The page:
After discussing the context behind the protests, Baker-Lerner and Frazier invited discussion among the students present. Several students felt that the administration made the changes in the protest policies in direct response to these protests. Many students suggested that the University was targeting students of color in tightening their policies on student demonstrations, especially as students of color were leading the #StillConcernedStudents protest, while other demonstrations on campus led by white students in the spring of 2019 went unpunished. Specifically, students brought up a protest by Brandeis Climate Justice where students hung banners that were left up during admitted students day and received a positive response from the administration, which contrasted strongly with the almost immediate removal of the #StillConcernedStudents banners and the IfNotNow poster and the punitive actions taken in response. One student expressed further concern, saying the policy changes were copied directly from Princeton University’s policies and noting that “all big universities are doing the same thing.”
Many students were upset that there was not much student input before the policy changes. One student explained that though the administration held a forum, it did not feel like a safe space for discussion, especially with a large police presence. Another student, a Community Advisor, said she had gone to a meeting between President Liebowitz and the CAs where they discussed these policy changes, but expressed concern that the group present was not representative of the student body as a whole. She explained that the Community Advisors and Orientation Leaders are often the only students involved in these conversations and they do not have a choice as to whether or not they attend them.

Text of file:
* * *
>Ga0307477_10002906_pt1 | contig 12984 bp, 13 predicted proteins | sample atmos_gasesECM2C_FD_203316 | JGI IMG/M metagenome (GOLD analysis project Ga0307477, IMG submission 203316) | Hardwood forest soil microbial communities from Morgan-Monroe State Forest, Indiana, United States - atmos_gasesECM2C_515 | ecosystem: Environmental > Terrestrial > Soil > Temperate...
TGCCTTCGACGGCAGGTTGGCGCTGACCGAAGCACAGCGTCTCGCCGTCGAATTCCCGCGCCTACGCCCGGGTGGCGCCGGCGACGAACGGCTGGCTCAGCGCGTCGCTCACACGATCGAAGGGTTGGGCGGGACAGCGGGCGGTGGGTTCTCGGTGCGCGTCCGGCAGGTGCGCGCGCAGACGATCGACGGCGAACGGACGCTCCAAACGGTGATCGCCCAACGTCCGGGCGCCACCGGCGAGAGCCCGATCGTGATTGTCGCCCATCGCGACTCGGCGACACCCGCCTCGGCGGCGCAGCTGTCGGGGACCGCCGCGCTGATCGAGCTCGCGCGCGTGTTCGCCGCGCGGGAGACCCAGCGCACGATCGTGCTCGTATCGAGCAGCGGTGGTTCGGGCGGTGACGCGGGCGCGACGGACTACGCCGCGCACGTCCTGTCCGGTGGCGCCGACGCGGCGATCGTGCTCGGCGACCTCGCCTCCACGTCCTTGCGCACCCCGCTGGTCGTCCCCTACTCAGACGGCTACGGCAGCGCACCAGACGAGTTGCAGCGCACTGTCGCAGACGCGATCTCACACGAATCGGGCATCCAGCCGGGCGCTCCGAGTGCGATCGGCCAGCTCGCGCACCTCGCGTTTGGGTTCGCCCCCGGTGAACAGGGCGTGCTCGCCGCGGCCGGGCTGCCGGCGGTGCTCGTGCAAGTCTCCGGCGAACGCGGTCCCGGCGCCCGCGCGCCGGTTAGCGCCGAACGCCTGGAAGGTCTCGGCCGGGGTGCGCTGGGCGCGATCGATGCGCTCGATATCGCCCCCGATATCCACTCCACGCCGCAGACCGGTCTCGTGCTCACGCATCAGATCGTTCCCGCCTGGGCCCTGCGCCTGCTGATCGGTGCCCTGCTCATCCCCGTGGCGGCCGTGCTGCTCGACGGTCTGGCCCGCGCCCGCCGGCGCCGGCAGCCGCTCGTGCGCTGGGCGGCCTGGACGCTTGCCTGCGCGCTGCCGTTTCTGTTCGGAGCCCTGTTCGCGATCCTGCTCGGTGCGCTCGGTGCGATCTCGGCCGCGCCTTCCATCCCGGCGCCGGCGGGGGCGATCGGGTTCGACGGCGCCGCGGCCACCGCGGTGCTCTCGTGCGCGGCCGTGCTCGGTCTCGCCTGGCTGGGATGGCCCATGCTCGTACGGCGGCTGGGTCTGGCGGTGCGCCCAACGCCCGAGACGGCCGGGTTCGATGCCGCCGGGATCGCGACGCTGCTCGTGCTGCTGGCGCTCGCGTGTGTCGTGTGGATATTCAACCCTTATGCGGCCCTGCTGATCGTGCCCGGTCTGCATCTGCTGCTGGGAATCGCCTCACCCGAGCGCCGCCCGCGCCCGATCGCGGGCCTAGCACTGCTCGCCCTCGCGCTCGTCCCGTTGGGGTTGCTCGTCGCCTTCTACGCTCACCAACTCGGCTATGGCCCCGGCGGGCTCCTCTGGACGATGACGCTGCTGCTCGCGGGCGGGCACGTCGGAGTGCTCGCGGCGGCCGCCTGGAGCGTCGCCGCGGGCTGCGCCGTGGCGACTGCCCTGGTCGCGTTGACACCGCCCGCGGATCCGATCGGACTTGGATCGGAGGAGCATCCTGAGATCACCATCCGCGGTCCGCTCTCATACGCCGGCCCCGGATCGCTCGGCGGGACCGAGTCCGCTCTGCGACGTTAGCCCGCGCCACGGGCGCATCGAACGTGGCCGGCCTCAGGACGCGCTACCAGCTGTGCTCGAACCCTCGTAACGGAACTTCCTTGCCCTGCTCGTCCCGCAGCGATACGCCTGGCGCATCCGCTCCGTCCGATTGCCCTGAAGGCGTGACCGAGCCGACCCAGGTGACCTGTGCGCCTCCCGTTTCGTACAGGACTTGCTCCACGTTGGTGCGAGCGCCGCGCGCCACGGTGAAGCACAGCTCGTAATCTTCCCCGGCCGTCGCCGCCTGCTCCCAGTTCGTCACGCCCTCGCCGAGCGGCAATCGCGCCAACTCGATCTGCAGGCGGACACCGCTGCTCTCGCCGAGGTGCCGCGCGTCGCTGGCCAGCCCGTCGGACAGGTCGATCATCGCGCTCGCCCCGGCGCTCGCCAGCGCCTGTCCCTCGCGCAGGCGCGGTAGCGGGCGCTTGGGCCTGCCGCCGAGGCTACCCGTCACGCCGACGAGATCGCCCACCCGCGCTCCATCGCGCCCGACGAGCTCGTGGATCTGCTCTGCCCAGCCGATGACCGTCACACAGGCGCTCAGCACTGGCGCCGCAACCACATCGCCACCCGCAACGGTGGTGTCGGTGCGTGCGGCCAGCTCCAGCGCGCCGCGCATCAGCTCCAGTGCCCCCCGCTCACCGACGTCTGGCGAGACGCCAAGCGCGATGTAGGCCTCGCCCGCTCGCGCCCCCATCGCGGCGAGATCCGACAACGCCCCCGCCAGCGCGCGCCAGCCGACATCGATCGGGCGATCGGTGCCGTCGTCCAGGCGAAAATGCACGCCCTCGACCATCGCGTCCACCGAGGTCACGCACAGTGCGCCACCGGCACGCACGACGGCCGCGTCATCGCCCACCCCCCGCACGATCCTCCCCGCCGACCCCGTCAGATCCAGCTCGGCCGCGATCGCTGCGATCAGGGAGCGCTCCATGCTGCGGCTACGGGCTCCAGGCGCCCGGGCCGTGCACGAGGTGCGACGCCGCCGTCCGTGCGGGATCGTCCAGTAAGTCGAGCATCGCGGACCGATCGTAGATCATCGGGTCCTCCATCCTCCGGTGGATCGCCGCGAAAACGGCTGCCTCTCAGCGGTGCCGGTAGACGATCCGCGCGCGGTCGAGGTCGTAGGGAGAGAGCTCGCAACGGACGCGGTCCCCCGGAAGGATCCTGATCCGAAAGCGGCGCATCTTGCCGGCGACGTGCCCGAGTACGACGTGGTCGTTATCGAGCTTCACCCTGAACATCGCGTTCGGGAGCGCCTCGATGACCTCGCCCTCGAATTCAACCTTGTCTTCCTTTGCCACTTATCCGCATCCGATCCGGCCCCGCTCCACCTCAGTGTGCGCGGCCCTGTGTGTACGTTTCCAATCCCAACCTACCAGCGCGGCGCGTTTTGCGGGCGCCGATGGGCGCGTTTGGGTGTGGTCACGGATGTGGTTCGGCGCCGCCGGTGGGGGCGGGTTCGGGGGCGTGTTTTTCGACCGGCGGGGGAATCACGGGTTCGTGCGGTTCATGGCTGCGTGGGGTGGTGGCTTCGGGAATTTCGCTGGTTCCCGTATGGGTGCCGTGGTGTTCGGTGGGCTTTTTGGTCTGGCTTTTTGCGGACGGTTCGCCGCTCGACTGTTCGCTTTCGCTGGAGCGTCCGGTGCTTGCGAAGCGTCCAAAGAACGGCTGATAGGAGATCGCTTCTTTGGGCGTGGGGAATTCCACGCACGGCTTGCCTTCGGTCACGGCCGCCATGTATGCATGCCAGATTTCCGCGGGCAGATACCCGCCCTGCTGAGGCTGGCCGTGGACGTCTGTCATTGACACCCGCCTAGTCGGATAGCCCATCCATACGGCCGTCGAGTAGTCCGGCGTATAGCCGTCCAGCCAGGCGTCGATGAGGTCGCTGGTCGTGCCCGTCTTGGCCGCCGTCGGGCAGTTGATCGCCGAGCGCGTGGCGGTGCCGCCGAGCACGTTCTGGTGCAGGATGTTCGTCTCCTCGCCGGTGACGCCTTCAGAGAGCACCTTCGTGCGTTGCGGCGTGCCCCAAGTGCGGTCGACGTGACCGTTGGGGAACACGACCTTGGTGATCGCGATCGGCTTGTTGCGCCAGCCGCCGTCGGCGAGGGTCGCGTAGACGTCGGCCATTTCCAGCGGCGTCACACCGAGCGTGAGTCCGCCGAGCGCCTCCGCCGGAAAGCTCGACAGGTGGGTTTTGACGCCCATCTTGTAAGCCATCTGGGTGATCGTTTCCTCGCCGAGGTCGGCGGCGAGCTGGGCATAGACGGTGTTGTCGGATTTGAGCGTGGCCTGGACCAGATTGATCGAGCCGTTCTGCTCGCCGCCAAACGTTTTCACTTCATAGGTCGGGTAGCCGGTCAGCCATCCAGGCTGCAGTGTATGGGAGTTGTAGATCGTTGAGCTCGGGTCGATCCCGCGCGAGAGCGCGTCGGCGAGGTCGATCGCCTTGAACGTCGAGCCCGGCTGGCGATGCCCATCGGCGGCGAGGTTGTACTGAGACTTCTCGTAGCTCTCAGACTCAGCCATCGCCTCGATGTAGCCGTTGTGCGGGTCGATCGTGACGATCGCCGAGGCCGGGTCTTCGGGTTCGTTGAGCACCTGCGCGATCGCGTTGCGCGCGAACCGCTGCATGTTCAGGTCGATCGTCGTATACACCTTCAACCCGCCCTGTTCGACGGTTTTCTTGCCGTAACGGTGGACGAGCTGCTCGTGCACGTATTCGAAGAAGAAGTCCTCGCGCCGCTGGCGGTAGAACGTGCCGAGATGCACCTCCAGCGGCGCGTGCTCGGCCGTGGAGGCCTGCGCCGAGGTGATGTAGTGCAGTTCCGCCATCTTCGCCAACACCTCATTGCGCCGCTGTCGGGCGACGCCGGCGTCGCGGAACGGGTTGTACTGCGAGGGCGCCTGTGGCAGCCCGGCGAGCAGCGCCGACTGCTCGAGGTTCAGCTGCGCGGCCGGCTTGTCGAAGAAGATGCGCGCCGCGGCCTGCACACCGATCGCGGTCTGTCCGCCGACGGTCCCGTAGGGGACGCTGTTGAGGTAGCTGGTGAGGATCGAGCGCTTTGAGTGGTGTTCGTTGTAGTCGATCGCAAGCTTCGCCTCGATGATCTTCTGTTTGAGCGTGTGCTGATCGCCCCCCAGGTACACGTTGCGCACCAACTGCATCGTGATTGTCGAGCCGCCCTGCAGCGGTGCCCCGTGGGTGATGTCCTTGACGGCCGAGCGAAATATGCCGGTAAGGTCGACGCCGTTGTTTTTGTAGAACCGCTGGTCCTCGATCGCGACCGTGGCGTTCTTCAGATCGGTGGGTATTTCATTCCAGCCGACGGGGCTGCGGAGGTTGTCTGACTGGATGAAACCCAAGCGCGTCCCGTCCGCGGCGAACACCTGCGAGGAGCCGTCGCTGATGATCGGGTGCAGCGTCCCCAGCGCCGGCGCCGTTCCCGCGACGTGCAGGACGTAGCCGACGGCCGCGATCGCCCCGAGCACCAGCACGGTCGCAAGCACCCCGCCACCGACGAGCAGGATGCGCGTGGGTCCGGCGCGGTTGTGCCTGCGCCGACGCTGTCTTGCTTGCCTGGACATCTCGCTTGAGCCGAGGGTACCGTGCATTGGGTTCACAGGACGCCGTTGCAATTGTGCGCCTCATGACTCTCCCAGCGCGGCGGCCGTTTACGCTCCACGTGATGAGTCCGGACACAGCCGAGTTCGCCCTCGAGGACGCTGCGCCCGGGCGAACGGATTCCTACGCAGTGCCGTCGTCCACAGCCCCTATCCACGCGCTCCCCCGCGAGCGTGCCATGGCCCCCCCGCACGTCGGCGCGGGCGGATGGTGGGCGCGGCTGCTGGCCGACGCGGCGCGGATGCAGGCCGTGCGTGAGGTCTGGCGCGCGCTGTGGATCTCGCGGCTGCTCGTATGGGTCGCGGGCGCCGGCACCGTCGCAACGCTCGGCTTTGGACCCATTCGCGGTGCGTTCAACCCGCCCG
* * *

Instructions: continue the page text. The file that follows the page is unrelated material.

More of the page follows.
Students also discussed how Brandeis faculty perceived the protest policy changes. One student said that the African and African-American Studies department reportedly “condemned” the changes, saying they were “inequitable and went against everything Brandeis is supposed to stand for.”
Some students even questioned whether or not they would have attended Brandeis had they known how the University handled situations like this on campus. For instance, one student said it is “messed up” that Brandeis calls itself a “social justice school” when it is “not addressing Black and brown students’ concerns and discouraging protesting for representation and needs.” She said she applied because of Brandeis’ social justice policy, but now says the policy seems to be “social justice if you have permission.”
Students agreed that the issue with requiring approval for student-led demonstrations is that doing so creates an “active barrier to protesting,” meaning the Dean of Students' Office can decide where and when students protest, putting them in a location where they won’t be noticed, for example, or adding more campus police to the area. The updated policy says requiring permission is “to give the University the opportunity to provide space that accommodates the reasonable needs of both the University community and those engaged in acts of speech or protest,” but, as one student noted, the needs of the University and the students are often different.
Many of the students felt that the demands from both the 2015 #ConcernedStudents protest and the 2019 #StillConcernedStudents protest have yet to be met to their satisfaction. They said that President Liebowitz’s emails barely addressed the demands themselves, but instead focused on the policy violations –– “more silencing students than fixing issues,” one student said.
—Editor's Note: Justice Editor Gilda Geist and Production Assistant Ari Albertson are members of IfNotNow.